It’s 10 years since LEGO Friends was introduced as a theme to attract girls to the LEGO brick and today it’s seeking to appeal to everyone – find out how the long-running theme has changed in the past decade.
In 2012 the LEGO fandom debated a newly introduced theme. It was blamed for stereotyping, labelled as a girl’s only toy and wrapped up in bright pink and purple. Friends was not welcomed by all LEGO fans. Yet 10 years on it has become an evergreen theme that has diversified and has enjoyed continued success. Why was Friends created? Why was it met with any hostility? And how has Friends made it to its 10th anniversary?
Join Blocks, the LEGO magazine for fans, as we take a brief tour around the history surrounding Heartlake City and its cast of Friends characters.
LEGO Friends was specifically created to be marketed at girls. From statistical evidence the LEGO Group found that most of the consumers, around 70%, for its products were boys. Seeing this gap in the market that LEGO sets weren’t filling, the design team conducted several years of market research, testing and retesting sets aimed specifically for girls. What they found was a disengagement with traditional LEGO sets – girls wanted to see themselves represented and have different opportunities for role play.
So, enter LEGO Friends. It had a completely different aesthetic to other LEGO themes, boasting new colours including lavender, new pieces and the most dramatic difference of them all; mini-dolls. Mini-dolls polarised LEGO fans, and to some extent still do. They were taller than minifigures, making them easier to pose and play with for children. Mini-dolls also came with rubber rather than plastic hair pieces, which led to a new range of hairstyles and customisation options in the form of bows or flowers.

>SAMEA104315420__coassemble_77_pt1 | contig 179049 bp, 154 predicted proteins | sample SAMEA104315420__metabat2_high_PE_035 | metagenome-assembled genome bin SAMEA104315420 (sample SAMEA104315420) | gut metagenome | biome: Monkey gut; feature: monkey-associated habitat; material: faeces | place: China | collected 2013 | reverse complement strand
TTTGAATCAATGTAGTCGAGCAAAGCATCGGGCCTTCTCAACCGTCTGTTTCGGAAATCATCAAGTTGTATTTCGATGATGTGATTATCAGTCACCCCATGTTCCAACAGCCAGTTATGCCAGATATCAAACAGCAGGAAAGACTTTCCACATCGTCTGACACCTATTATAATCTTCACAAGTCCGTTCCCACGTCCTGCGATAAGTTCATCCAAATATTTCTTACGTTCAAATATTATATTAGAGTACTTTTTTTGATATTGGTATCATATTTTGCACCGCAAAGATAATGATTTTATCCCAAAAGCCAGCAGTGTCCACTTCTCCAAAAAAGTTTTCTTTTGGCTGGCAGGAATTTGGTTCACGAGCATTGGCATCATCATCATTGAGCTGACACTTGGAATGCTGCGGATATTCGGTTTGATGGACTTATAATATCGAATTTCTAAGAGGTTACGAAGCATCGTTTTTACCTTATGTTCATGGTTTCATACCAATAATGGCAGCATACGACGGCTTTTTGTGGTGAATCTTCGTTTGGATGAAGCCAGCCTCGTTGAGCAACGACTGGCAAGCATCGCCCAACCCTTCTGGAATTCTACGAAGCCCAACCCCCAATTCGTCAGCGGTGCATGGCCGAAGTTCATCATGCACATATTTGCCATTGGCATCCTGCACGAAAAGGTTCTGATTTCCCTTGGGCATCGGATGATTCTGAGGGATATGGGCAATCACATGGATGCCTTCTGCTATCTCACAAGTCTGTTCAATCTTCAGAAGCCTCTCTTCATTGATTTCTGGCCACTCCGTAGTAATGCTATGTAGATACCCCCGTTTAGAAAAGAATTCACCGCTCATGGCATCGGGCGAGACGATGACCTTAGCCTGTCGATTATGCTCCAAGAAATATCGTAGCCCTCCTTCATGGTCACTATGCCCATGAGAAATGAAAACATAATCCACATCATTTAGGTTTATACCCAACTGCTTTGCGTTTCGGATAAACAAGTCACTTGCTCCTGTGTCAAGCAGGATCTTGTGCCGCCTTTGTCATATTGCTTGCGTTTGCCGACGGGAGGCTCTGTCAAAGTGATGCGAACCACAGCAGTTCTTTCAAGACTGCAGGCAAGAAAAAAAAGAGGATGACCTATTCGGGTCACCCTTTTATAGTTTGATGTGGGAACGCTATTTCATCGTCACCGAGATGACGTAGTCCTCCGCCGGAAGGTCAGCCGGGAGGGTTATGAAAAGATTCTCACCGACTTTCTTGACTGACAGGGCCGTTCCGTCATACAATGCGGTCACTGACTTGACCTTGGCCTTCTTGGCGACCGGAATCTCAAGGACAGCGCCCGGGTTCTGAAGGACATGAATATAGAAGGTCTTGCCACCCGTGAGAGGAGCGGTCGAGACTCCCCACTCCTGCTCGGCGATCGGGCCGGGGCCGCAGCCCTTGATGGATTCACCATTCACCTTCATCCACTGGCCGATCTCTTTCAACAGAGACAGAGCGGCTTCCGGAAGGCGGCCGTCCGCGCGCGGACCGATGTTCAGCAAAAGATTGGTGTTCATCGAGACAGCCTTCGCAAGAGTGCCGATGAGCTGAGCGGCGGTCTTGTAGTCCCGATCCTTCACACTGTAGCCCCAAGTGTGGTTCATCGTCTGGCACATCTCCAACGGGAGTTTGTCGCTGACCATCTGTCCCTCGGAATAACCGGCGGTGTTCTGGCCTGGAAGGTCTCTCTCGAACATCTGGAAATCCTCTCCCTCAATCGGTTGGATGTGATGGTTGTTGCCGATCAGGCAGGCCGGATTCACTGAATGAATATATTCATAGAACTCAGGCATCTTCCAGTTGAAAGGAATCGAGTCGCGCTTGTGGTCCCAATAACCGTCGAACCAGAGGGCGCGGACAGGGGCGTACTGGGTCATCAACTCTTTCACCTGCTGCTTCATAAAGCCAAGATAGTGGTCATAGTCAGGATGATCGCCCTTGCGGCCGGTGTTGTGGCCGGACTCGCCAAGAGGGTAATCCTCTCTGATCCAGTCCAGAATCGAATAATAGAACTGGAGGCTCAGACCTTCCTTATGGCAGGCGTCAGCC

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What about those initial wave of sets? Well there was a riding camp, which introduced the cute Friends horse mould. Then Stephanie had her own bright pink convertible. Emma was a beautician running her own beauty parlour. Most of the early criticisms about Friends were well justified, as the first sets were the stereotypical types that could easily be found in other girls’ toys at the time, like Barbie or Polly Pocket. Many fans didn’t think this clear gender division was right, and that LEGO sets should be for everyone, no matter the theme. Many more people than those who vocalised online bought the products, to the extent that Friends sold double the number of sets it was projected to.
The gender stereotypes were also perpetuated in the characters’ appearances and personalities. Minifigures had always come with trousers or dresses, while Friends introduced skirts, along with a lot of pink outfits. There were also no guys inhabiting Heartlake City back in 2012. Mia was animal obsessed, Marie liked baking and Andrea wanted to be a pop-star. The LEGO Group were only reiterating real-life gender stereotypes, which is frustrating as girls should be encouraged to pursue what they want and not have to meet outdated societal expectations.
So, considering all this controversy, how did Friends survive? Well, LEGO Friends changed and still is changing. In 2017 there came a literal snowstorm of winter inspired sports sets, including skiing, ice-skating and sledding. Olivia got her own science lab, bigger than her 2012 workshop. Friends began shaking off its stereotypes and embracing a much more diverse range of topics in sets.
The changes didn’t end there. In 2018 the Friends cast of Mia, Stephanie, Olivia, Andrea and Emma all got a makeover. The characters became much more inclusive and diverse, with more varied skin-tones, outfits and eye-colours.
Looking at the new Friends sets for 2022 there are animal rescue models, a multicultural food festival, wheelchair users and even guide dogs. Friends has gone from following toy trends around girls to one of the most inclusive of all LEGO themes. It began as something for girls, yet has evolved into a theme that aims to be enjoyed by everyone in the future.